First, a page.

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Curfew, Internet Shutdown As Gabon’s Election Ends



Curfew, Internet Shutdown As Gabon’s Election Ends

Every election in Gabon since the reintroduction of a multi-party system in 1990 has been marred by violence

Gabon’s government has implemented a nationwide curfew and disconnected internet access on Saturday evening as the conclusion of major national elections was underway.

Rodrigue Mboumba Bissawou, the Communications Minister of the Central African nation, announced on state television that a nightly curfew from 7 p.m. to 6 a.m. would be in effect. He also indicated that internet access was being restricted indefinitely due to concerns about potential violence and the dissemination of false information.

This announcement followed the casting of votes by citizens to select new local leaders, national legislators, and the country’s next president.

The incumbent President, Ali Bongo Ondimba, was in pursuit of a third consecutive seven-year term, aiming to uphold a political dynasty of 55 years. Bongo rose to power in 2009 after the passing of his father, Omar Bongo, who governed the nation for 41 years.

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Bongo, aged 64, secured his current term in office by a slim margin in 2016 amidst episodes of violent protests. In the current year, the opposition coalesced in support of his primary contender, economics professor Albert Ondo Ossa, just one week prior to the elections held on Saturday.

Approximately 847,000 individuals were eligible to participate in the balloting on Saturday. In the capital city of Gabon, Libreville, voters lamented the delayed opening of polling stations. Although the voting was scheduled to commence in the morning, a considerable number of polling locations remained closed as of 2 p.m.

Ballack Obame, a former student leader, expressed, “I’ve finally voted. I’ve been here since 6 a.m. It was at 12 noon that I was able to vote, because the polling station opened at 11 a.m.” Another voter, Théophile Obiang, a pensioner, commented, “I’ve never seen an election in Gabon that doesn’t start before 10 o’clock. It’s really sad. I’m going home.”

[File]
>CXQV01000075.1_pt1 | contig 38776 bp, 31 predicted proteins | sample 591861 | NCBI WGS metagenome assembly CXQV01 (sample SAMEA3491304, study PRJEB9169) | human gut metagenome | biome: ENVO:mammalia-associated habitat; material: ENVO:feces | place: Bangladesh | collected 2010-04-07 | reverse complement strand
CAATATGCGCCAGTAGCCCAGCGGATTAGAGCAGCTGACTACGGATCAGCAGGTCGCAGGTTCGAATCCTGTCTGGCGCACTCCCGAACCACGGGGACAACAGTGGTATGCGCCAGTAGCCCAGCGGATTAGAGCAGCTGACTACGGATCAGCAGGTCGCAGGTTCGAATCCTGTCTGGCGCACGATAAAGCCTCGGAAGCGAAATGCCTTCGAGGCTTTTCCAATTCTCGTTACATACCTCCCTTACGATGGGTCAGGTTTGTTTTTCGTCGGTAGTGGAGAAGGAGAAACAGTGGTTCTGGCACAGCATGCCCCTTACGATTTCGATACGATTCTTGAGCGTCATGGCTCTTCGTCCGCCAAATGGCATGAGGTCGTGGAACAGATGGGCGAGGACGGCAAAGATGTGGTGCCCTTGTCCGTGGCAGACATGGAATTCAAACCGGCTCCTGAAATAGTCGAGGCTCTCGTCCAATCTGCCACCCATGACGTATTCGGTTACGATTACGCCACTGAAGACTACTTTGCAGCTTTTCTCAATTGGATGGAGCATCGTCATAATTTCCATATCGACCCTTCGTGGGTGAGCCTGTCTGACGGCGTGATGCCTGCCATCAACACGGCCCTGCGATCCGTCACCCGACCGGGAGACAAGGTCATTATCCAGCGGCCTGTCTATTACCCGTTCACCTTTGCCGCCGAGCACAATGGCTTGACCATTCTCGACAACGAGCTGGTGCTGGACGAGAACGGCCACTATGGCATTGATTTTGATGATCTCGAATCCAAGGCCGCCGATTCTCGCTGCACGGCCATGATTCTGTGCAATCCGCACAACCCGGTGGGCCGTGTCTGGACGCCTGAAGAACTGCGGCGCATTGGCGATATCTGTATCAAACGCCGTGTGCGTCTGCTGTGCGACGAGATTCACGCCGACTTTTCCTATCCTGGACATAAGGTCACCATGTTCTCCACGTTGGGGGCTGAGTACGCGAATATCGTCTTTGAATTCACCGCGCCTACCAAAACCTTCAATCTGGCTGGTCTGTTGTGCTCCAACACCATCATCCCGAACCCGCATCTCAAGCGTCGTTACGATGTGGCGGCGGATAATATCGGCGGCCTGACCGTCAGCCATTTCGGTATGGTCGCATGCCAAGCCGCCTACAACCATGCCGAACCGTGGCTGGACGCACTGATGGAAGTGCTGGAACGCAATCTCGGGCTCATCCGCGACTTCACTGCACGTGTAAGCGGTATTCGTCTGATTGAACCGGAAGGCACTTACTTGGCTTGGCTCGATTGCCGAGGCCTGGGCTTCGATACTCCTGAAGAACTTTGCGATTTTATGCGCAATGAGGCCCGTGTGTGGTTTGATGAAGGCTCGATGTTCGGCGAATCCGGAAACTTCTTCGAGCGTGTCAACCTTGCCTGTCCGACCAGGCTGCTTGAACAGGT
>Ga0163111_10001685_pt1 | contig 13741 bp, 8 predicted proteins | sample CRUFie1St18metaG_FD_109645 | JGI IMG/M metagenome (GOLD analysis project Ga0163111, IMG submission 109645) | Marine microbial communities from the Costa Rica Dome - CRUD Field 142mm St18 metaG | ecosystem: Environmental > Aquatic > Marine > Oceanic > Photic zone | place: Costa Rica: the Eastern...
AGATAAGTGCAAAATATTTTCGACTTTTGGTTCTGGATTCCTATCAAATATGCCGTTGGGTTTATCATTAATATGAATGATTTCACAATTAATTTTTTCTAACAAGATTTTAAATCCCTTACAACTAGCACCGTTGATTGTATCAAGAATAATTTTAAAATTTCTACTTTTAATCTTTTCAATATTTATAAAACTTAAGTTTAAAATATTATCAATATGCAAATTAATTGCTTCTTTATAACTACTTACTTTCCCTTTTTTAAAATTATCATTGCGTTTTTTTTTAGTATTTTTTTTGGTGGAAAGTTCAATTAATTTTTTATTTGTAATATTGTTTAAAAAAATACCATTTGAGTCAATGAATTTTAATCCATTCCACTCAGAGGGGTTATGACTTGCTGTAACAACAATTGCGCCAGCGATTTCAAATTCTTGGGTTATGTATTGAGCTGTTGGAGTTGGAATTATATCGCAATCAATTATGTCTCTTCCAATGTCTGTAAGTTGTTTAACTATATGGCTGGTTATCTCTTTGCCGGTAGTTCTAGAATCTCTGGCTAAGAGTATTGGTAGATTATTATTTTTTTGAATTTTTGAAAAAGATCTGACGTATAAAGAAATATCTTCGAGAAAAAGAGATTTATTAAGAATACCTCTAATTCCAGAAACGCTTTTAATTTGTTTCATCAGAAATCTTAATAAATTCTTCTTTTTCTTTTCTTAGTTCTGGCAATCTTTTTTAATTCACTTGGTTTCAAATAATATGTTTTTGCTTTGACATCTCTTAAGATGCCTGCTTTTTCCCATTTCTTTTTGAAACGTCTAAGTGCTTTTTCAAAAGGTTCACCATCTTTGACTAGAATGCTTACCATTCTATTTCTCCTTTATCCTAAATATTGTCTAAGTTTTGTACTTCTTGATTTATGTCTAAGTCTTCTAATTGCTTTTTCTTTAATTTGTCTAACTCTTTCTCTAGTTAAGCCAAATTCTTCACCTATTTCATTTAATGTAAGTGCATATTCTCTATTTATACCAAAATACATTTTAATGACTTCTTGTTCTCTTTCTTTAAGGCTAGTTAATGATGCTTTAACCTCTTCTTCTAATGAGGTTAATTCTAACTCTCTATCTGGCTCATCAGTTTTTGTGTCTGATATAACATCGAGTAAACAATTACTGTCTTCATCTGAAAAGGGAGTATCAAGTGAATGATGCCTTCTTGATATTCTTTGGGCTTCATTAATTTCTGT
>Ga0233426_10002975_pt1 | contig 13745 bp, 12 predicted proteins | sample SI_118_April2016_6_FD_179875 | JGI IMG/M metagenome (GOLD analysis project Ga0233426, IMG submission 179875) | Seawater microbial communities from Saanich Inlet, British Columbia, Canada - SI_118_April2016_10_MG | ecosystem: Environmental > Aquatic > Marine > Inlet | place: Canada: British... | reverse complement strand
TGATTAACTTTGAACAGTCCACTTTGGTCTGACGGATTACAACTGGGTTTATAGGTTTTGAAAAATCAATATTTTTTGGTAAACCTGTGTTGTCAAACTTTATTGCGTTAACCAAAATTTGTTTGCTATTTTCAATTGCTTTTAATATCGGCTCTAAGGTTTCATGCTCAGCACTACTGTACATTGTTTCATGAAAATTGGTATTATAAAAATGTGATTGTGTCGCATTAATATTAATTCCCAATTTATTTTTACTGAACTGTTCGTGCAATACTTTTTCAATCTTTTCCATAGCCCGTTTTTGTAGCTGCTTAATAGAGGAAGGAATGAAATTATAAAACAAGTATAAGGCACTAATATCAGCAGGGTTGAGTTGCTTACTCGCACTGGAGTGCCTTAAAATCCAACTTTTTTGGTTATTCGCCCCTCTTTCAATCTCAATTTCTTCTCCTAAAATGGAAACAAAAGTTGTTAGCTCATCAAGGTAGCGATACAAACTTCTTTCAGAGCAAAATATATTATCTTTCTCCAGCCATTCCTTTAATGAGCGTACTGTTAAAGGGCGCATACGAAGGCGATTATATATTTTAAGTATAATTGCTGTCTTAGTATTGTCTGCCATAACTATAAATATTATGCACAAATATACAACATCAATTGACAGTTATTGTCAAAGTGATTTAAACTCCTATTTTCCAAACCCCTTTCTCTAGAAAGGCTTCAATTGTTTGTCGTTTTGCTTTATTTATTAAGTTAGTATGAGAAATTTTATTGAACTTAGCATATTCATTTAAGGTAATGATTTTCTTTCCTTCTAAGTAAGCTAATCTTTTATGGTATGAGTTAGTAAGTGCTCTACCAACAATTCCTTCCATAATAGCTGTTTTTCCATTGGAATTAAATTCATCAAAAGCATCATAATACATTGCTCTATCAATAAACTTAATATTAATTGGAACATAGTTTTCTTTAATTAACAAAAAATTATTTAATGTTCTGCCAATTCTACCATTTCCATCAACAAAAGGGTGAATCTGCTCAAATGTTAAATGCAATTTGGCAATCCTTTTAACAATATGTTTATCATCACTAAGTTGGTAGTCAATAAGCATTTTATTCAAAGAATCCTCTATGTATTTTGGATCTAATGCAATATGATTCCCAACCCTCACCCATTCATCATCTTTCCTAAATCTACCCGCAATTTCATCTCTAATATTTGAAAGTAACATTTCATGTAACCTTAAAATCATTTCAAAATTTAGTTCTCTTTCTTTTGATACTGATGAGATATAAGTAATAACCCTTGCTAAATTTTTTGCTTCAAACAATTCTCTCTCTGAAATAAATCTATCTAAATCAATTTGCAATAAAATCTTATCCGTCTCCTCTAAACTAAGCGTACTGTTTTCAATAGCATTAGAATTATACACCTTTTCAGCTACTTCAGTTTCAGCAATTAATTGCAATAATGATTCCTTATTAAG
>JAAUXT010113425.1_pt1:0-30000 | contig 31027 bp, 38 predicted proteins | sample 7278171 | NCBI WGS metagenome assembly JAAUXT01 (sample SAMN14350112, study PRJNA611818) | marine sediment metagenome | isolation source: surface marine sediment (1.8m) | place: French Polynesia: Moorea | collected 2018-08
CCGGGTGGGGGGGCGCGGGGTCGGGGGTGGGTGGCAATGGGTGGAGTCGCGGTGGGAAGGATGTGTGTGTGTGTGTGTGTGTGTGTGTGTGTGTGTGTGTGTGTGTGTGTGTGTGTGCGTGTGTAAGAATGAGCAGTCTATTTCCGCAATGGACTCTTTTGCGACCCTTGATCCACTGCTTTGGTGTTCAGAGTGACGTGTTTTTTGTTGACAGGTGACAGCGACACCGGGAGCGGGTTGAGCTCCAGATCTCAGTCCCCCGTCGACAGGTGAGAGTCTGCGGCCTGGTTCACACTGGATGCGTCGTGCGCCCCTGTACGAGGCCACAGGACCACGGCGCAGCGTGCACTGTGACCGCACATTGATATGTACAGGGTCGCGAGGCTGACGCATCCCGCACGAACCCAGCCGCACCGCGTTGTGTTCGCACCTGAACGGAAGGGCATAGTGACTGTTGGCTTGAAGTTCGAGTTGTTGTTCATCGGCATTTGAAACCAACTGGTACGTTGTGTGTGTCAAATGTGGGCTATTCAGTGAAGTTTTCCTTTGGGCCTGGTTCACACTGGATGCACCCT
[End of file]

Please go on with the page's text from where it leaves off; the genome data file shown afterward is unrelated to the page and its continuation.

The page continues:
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No official explanations were provided for the delays or for the timing of result announcements.

Paulette Missambo, who withdrew from the presidential race in favor of independent candidate Ossa, emphasized, “Voters must benefit from the 10-hour period provided for by electoral law.”

Ossa’s campaign is centered around breaking free from the existing status quo in Gabon. He pledged that if elected, he would dissolve the National Assembly, revise the electoral boundaries, and orchestrate a fresh legislative election, with the objective of forming a government dedicated to tackling economic inequality.

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“I’m not afraid of (President Bongo),” Ossa declared after casting his vote at a school in Libreville on Saturday afternoon.

Every election in Gabon since the reintroduction of a multi-party system in 1990 has been marred by violence. After the 2016 elections, clashes between government forces and demonstrators resulted in four official casualties, although the opposition claimed the actual toll was much higher.

Anticipating potential post-election violence, many residents of the capital chose to visit family in other parts of the country or exit Gabon entirely. Others stockpiled food supplies or bolstered security measures in their residences.

Buhari Olanrewaju Ahmed, a seasoned investigative journalist and climate/environmental reporter with a decade of experience, unravels complex issues and amplifies critical voices. His in-depth investigative work and insightful reporting have earned him recognition as a trusted source of information. Ahmed's unwavering commitment to journalism and exceptional storytelling prowess make him a standout figure in investigative journalism. His work drives meaningful conversations, influences policy decisions, and inspires collective efforts toward a sustainable future.

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